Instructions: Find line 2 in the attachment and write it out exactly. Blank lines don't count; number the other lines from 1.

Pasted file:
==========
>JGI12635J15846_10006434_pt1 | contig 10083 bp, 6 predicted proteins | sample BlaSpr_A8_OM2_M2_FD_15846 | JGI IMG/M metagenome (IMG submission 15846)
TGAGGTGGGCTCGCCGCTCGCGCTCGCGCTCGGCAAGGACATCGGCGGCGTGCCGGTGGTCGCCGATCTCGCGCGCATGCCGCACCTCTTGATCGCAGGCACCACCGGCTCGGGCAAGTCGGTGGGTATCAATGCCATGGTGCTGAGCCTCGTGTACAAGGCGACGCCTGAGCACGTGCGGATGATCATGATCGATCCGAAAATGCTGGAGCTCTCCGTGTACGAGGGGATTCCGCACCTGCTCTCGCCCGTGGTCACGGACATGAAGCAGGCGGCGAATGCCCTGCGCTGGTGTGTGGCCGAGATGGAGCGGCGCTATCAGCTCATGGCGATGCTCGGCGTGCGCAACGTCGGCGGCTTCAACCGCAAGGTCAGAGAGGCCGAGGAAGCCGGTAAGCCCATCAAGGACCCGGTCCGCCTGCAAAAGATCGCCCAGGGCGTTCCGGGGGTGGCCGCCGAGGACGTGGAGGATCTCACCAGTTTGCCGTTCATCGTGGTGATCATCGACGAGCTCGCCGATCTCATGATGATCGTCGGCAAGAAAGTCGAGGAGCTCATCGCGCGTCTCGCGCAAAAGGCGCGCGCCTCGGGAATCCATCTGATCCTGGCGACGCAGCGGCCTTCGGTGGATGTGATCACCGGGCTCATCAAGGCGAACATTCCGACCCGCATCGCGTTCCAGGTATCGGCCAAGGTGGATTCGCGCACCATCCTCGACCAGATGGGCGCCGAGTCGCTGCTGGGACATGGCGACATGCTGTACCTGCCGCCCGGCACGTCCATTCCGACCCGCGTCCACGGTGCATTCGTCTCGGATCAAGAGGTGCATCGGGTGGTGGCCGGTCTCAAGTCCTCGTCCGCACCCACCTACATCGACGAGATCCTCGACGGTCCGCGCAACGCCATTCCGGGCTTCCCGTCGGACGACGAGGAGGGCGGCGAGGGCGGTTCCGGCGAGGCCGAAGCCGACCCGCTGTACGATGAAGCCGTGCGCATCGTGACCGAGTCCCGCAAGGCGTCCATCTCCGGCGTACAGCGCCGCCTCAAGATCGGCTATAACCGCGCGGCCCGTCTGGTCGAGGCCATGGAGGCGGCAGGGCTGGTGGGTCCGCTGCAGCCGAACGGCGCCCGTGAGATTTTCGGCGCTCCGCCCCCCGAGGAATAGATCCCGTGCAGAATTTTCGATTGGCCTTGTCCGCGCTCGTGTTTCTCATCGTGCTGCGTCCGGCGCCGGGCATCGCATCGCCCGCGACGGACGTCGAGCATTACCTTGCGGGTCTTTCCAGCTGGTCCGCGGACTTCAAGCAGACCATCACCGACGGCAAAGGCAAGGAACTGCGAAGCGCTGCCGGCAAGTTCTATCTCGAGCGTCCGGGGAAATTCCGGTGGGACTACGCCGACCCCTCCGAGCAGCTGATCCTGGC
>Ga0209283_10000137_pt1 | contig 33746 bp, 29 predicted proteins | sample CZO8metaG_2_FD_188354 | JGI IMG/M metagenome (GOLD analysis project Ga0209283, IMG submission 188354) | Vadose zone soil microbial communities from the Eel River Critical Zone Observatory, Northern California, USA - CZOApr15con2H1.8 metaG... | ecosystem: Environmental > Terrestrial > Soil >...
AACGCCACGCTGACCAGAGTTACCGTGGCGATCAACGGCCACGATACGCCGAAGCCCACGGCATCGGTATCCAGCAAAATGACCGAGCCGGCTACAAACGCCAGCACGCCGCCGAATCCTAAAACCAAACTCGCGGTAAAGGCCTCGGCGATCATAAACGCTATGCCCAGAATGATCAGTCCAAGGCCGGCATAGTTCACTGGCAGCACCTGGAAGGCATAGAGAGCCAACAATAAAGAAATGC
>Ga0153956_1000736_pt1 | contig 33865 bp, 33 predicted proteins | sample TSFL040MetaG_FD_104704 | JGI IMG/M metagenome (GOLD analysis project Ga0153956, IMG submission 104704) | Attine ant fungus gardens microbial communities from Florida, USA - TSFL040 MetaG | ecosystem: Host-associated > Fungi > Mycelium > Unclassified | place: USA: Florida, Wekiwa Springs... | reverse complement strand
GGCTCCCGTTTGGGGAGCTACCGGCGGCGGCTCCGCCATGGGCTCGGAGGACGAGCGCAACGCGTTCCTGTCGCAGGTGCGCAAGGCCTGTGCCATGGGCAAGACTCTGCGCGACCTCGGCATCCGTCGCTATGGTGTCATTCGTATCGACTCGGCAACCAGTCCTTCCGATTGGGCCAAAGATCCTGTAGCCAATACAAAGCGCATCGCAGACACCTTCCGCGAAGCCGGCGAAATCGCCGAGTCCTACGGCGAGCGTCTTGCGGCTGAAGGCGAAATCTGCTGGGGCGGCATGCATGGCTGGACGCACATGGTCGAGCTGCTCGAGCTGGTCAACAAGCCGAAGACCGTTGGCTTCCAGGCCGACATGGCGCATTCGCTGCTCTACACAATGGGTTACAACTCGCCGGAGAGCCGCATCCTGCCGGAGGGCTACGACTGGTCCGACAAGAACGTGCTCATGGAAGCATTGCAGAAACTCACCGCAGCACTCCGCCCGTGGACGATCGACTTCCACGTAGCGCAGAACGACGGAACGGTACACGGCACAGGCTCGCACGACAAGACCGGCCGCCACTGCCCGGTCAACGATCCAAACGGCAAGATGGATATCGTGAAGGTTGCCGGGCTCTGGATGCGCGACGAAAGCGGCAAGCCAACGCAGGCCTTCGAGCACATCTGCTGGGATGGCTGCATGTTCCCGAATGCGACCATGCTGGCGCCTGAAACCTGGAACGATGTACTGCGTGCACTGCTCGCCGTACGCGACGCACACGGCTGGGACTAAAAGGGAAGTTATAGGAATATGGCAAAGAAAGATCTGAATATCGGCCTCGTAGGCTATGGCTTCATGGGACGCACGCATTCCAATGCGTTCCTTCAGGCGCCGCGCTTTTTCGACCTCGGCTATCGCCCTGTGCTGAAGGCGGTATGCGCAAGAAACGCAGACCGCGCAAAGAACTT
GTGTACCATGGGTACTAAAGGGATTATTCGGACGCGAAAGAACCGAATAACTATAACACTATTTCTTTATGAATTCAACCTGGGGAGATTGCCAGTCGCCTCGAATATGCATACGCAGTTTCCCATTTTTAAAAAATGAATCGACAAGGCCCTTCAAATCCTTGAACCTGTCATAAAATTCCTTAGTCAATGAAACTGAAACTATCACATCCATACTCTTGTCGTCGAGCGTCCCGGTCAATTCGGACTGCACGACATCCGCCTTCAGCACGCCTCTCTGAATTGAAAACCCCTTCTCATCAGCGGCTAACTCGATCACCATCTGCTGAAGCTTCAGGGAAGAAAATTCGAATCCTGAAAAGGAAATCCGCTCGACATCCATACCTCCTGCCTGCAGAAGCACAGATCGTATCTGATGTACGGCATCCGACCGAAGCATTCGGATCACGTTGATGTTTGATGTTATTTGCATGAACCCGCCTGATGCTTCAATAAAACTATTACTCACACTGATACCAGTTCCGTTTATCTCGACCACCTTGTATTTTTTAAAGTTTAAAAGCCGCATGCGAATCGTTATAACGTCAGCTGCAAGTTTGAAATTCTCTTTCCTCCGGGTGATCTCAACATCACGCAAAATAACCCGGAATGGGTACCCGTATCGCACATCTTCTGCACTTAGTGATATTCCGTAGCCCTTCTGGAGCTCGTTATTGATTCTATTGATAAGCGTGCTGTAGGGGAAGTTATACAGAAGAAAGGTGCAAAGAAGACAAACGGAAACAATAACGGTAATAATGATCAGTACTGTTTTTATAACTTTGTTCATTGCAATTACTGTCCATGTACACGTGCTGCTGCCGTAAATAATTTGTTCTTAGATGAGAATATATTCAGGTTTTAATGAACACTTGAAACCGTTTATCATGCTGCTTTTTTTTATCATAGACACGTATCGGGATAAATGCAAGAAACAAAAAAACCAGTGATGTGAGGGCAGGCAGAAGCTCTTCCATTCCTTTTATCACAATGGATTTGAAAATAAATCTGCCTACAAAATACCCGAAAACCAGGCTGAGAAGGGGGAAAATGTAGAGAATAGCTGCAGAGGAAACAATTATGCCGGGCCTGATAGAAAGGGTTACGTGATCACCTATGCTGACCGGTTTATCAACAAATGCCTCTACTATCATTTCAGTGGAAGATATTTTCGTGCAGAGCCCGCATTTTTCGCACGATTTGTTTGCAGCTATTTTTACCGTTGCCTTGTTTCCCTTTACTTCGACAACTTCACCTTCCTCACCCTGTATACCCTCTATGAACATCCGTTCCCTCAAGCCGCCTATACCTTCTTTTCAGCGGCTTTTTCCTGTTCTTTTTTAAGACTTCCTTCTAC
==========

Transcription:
TGAGGTGGGCTCGCCGCTCGCGCTCGCGCTCGGCAAGGACATCGGCGGCGTGCCGGTGGTCGCCGATCTCGCGCGCATGCCGCACCTCTTGATCGCAGGCACCACCGGCTCGGGCAAGTCGGTGGGTATCAATGCCATGGTGCTGAGCCTCGTGTACAAGGCGACGCCTGAGCACGTGCGGATGATCATGATCGATCCGAAAATGCTGGAGCTCTCCGTGTACGAGGGGATTCCGCACCTGCTCTCGCCCGTGGTCACGGACATGAAGCAGGCGGCGAATGCCCTGCGCTGGTGTGTGGCCGAGATGGAGCGGCGCTATCAGCTCATGGCGATGCTCGGCGTGCGCAACGTCGGCGGCTTCAACCGCAAGGTCAGAGAGGCCGAGGAAGCCGGTAAGCCCATCAAGGACCCGGTCCGCCTGCAAAAGATCGCCCAGGGCGTTCCGGGGGTGGCCGCCGAGGACGTGGAGGATCTCACCAGTTTGCCGTTCATCGTGGTGATCATCGACGAGCTCGCCGATCTCATGATGATCGTCGGCAAGAAAGTCGAGGAGCTCATCGCGCGTCTCGCGCAAAAGGCGCGCGCCTCGGGAATCCATCTGATCCTGGCGACGCAGCGGCCTTCGGTGGATGTGATCACCGGGCTCATCAAGGCGAACATTCCGACCCGCATCGCGTTCCAGGTATCGGCCAAGGTGGATTCGCGCACCATCCTCGACCAGATGGGCGCCGAGTCGCTGCTGGGACATGGCGACATGCTGTACCTGCCGCCCGGCACGTCCATTCCGACCCGCGTCCACGGTGCATTCGTCTCGGATCAAGAGGTGCATCGGGTGGTGGCCGGTCTCAAGTCCTCGTCCGCACCCACCTACATCGACGAGATCCTCGACGGTCCGCGCAACGCCATTCCGGGCTTCCCGTCGGACGACGAGGAGGGCGGCGAGGGCGGTTCCGGCGAGGCCGAAGCCGACCCGCTGTACGATGAAGCCGTGCGCATCGTGACCGAGTCCCGCAAGGCGTCCATCTCCGGCGTACAGCGCCGCCTCAAGATCGGCTATAACCGCGCGGCCCGTCTGGTCGAGGCCATGGAGGCGGCAGGGCTGGTGGGTCCGCTGCAGCCGAACGGCGCCCGTGAGATTTTCGGCGCTCCGCCCCCCGAGGAATAGATCCCGTGCAGAATTTTCGATTGGCCTTGTCCGCGCTCGTGTTTCTCATCGTGCTGCGTCCGGCGCCGGGCATCGCATCGCCCGCGACGGACGTCGAGCATTACCTTGCGGGTCTTTCCAGCTGGTCCGCGGACTTCAAGCAGACCATCACCGACGGCAAAGGCAAGGAACTGCGAAGCGCTGCCGGCAAGTTCTATCTCGAGCGTCCGGGGAAATTCCGGTGGGACTACGCCGACCCCTCCGAGCAGCTGATCCTGGC